I think your friend needs a business coach/consultant to tell her some of the things you’re trying to say to her. I had told my friend exactly what the business coach told her :-) but you know how it is – when it comes from a friend, it sounds different. Anyone off the street can call themselves a coach so ask around for a recommendation. Good luck! I’ve been in your position and it’s hard to watch someone doing this to themselves, but your friend will figure it out – hopefully sooner rather than later.
Anyone else super into the enneagram? I’ve been doing therapy and focusing on bettering myself through understanding my patterns and why I am doing things and reluctantly (I’m an 8), after being suggested by all my closest and wisest friends, I started researching all things enneagram and it’s been a game changer.
If you’re thinking about making changes in your life in 2019, I can’t recommend it enough.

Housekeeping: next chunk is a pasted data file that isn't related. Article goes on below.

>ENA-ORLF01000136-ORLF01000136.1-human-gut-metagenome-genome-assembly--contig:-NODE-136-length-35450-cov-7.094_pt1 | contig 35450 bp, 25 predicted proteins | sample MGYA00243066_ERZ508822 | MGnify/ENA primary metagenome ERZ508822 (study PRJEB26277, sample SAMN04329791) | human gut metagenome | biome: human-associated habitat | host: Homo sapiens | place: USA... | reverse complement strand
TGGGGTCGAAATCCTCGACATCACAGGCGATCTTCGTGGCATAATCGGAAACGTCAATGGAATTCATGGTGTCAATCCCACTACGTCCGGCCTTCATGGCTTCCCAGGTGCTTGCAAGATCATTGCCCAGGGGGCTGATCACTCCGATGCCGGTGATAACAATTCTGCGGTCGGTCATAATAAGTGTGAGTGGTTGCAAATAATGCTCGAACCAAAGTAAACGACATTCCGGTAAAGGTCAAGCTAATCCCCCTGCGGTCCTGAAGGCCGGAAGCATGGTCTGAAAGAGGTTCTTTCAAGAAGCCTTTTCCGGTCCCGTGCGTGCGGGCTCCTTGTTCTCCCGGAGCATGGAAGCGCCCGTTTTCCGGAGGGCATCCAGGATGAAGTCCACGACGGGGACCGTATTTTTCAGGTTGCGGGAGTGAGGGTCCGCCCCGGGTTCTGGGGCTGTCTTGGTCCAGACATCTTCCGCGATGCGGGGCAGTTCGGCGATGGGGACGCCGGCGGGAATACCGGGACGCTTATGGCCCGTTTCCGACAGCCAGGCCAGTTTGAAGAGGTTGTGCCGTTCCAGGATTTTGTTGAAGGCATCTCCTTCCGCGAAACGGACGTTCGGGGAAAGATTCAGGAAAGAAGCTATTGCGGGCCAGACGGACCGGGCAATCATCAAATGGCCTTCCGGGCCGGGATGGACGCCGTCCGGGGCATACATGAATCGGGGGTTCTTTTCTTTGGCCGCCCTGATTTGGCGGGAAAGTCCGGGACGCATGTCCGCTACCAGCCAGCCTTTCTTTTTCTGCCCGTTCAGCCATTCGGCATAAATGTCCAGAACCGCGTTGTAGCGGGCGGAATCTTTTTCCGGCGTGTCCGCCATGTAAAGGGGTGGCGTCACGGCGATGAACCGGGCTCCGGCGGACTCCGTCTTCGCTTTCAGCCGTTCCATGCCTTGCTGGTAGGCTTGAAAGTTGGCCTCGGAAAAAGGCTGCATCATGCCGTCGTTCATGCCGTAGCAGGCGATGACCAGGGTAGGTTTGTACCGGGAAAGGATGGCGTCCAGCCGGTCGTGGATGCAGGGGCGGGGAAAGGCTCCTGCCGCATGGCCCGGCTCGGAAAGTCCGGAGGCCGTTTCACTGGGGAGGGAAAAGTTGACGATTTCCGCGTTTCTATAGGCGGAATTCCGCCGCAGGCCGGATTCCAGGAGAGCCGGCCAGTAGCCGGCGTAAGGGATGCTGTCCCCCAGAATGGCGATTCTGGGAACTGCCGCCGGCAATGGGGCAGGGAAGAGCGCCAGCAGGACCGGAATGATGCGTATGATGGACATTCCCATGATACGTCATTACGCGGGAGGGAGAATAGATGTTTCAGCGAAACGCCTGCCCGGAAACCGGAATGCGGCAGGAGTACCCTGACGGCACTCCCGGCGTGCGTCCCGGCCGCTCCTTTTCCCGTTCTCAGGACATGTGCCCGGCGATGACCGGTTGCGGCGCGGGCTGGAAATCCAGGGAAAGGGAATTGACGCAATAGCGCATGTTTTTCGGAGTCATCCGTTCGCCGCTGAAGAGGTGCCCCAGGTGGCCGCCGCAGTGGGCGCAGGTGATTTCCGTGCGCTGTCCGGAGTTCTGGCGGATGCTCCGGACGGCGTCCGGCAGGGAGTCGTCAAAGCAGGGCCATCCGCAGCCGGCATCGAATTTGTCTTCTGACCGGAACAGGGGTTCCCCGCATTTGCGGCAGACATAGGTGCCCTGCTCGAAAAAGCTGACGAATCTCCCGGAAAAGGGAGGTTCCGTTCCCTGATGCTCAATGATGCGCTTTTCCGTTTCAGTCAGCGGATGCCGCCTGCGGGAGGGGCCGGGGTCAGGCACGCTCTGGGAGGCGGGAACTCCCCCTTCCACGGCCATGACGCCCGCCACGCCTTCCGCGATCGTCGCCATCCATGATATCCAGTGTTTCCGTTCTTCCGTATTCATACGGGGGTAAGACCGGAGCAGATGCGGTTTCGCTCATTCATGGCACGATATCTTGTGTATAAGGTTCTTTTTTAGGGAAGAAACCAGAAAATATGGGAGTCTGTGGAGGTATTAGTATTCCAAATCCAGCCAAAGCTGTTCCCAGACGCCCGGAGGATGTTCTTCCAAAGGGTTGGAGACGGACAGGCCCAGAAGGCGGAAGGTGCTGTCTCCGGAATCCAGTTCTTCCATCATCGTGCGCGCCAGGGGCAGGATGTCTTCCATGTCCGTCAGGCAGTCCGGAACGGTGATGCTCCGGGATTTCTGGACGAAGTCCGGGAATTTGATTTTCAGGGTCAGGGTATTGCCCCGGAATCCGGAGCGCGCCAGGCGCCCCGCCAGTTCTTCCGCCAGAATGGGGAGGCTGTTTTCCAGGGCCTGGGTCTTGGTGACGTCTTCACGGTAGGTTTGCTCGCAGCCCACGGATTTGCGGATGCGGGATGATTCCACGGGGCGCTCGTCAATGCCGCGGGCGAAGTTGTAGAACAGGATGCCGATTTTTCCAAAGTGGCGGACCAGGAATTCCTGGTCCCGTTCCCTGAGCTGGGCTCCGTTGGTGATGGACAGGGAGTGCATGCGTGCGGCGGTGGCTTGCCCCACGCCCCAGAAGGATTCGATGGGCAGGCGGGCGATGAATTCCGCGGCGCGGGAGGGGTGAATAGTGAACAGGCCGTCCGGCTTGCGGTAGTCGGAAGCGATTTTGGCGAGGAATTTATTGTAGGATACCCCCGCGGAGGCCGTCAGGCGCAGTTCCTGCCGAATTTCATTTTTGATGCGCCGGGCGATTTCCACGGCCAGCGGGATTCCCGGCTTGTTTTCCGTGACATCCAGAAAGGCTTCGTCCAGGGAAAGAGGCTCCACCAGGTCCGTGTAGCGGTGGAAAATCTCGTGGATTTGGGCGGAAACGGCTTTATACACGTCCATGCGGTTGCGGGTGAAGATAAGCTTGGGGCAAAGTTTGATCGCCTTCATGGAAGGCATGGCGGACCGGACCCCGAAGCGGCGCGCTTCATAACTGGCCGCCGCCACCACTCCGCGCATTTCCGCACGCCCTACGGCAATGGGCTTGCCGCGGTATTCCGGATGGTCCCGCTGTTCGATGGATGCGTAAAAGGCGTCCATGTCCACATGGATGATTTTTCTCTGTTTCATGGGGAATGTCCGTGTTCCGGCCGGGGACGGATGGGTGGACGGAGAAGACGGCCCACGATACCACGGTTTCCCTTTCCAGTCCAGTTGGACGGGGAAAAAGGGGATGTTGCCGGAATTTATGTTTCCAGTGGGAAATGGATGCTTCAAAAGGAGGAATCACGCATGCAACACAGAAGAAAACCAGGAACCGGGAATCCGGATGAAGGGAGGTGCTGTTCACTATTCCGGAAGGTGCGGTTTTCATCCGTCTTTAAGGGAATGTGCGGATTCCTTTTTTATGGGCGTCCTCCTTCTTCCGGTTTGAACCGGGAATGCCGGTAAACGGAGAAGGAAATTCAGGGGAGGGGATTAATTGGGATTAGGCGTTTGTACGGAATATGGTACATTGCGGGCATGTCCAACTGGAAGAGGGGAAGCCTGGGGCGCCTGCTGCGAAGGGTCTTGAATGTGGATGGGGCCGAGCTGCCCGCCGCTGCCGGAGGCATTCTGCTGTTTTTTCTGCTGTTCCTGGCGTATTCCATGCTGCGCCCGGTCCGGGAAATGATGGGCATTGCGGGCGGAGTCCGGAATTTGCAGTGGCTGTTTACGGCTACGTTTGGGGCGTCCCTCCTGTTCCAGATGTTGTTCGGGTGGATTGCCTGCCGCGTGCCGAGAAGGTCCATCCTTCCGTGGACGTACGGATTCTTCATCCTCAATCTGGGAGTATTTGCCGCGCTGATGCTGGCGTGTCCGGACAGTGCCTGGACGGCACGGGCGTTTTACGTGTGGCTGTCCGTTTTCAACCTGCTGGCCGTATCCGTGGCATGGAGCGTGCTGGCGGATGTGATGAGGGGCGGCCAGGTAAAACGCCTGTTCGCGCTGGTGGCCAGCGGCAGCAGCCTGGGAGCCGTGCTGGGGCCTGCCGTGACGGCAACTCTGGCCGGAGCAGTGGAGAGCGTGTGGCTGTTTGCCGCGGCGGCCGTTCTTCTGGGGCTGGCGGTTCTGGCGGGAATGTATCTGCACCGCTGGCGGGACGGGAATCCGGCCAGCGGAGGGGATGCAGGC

Yes! I’ve been into it for years. One of my long time therapists was as well and we had some great conversations started by identifying patterns.
Considering a floor lamp from West Elm. Anyone know anything about their quality? Don’t want to break the bank, but also want something that will look nice and last.
Mary Ann Singleton
I just bought one of their “midcentury modern” floor lamps and I really like it. can’t speak to its lasting power though – it was only a month ago.
I can’t speak to anything else at West Elm but they’re lighting is A+ in my book. I have every category – lamps, floor lamps, chandeliers etc and I’ve consistently been pleased with the quality – seems much more expensive than it is and great quality. Highly recommend.
Here’s a frivolous question for a Friday afternoon during a holiday week. What color suede jacket should I get? I’m pulling the trigger on one of the Blank NYC suede moto jackets from Nordstrom now that they’re on sale (search their website for that description, and I’ll post a link in the comments) but I can’t decide on the color. I wish black was available, because that would go best with my wardrobe, but the options are burgundy, evergreen and “midnight toker” – a tan/very light brown. Which would you pick??